So, this episode is about hyenas. Thanks to Pranav for suggesting both hyenas and hyaenadon!

The hyena is [NOT] a canid that lives in Africa. There are only four species in its family, with three genera. Although it’s a canid, the hyena has a lot of traits associated with felids, and some traits associated with viverrids [vy-VERrids]. Viverrids are interesting animals that look sort of like cats and sort of like weasels, and one day I need to do a whole episode about them. Hyenas belong to the suborder Feliformia along with cats, viverrids, mongooses, and some other animals, so even though hyenas are canids, they’re very different from wolves and dogs and foxes.

The hyena has a distinctive body shape, with a back that slopes downward to a rounded rump with shorter hind legs. It also has a relatively short tail. Its forequarters are strong while the hindquarters are less powerful. Its neck is short and thick and its face has a short muzzle. The sloping back and rounded rump actually serve an important purpose. If a predator tries to grab a hyena from behind, not only will it find it hard to get a purchase on the rump, the hyena can use its strong front legs to scramble out of a predator’s grip and run away.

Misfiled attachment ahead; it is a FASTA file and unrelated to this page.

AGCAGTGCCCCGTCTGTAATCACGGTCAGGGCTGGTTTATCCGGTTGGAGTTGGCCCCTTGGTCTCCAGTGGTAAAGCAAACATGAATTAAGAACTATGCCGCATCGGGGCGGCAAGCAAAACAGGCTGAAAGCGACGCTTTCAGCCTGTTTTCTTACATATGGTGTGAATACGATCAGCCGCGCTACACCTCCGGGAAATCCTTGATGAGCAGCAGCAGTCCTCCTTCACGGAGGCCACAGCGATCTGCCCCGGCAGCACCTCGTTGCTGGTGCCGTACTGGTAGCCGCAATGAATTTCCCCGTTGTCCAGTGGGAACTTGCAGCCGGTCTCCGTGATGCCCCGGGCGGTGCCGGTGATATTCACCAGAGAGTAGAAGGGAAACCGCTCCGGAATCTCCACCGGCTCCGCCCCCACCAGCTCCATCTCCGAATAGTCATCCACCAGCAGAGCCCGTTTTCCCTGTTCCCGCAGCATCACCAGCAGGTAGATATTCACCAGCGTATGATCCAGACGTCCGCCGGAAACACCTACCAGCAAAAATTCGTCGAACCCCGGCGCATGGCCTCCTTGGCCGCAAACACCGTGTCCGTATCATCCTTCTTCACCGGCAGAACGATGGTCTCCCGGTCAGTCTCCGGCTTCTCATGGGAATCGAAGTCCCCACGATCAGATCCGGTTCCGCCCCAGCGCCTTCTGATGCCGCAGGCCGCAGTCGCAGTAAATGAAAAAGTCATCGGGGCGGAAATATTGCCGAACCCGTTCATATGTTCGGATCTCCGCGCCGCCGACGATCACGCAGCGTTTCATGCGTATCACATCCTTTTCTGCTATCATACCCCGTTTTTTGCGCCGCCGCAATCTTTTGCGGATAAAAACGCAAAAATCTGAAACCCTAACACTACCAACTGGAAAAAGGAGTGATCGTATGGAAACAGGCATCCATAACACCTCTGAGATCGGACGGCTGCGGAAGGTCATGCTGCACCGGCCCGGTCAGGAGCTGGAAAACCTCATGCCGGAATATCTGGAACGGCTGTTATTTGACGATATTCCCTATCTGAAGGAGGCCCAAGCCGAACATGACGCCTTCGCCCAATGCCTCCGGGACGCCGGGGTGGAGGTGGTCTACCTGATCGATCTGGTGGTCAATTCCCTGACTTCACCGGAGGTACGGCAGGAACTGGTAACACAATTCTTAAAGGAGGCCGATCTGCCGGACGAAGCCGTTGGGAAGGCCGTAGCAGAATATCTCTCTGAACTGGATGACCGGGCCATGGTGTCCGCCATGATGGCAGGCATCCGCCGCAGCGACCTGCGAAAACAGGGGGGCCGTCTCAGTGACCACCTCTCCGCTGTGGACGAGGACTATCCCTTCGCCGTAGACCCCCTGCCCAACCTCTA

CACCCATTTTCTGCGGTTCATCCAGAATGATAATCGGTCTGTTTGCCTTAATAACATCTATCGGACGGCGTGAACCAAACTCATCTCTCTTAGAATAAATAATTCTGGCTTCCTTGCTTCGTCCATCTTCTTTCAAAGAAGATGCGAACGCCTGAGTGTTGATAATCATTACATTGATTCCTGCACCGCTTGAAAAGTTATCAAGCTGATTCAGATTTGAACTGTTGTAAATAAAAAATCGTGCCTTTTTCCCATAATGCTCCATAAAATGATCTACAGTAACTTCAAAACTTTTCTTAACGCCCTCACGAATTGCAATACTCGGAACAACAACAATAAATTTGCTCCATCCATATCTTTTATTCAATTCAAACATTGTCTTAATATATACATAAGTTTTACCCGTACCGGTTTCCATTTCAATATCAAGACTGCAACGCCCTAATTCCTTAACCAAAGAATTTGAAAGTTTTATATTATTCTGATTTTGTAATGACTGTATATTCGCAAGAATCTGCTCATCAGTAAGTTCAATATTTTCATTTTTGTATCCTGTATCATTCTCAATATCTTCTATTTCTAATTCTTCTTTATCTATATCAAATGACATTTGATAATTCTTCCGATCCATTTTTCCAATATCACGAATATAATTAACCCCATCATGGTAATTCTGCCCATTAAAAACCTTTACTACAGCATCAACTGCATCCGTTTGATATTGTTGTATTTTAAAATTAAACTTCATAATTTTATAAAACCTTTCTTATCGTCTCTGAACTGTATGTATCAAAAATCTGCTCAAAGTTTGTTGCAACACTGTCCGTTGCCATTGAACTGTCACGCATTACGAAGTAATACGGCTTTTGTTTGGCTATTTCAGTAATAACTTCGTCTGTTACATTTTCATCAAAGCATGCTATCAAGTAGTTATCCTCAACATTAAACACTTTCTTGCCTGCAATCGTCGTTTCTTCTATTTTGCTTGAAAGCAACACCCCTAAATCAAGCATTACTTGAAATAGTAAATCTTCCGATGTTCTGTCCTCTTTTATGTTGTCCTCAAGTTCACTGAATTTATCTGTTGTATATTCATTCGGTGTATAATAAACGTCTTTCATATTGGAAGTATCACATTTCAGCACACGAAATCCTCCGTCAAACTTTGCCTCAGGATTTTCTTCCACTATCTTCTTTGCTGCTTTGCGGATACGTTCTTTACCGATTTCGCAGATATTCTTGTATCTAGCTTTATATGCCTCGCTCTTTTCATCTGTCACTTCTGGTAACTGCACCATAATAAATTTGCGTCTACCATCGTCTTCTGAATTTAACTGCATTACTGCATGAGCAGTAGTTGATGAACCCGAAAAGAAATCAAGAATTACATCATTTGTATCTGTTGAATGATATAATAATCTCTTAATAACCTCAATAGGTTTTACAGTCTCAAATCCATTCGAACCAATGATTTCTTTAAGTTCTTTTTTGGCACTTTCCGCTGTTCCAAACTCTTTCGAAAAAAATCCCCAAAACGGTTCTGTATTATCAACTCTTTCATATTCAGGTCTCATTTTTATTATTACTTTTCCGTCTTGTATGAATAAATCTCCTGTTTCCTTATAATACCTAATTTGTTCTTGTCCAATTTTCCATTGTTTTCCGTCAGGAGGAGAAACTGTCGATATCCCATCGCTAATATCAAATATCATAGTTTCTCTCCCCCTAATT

But let’s talk about the hyena’s ancestors before we talk about modern hyena. The first hyena ancestor, called Protictitherium, was a tree-dwelling animal with short legs and long body. Protictitherium had retractable claws like a cat and probably mostly ate small animals and birds. It first appears in the fossil record around 18 million years ago, but although its descendants evolved into much larger ground-dwelling animals starting around 17 million years ago, it actually didn’t go extinct until around 4.5 million years ago.

Around 10 million years ago, some hyaenids started to look more doglike than their ancestors, developing into a jackal-like animal that chased its prey through open forests in Europe. And around 6 or 7 million years ago, the first bone-crushing hyaenids developed, which would probably have looked a lot like modern hyenas, but bigger, with a few species as big as a lion.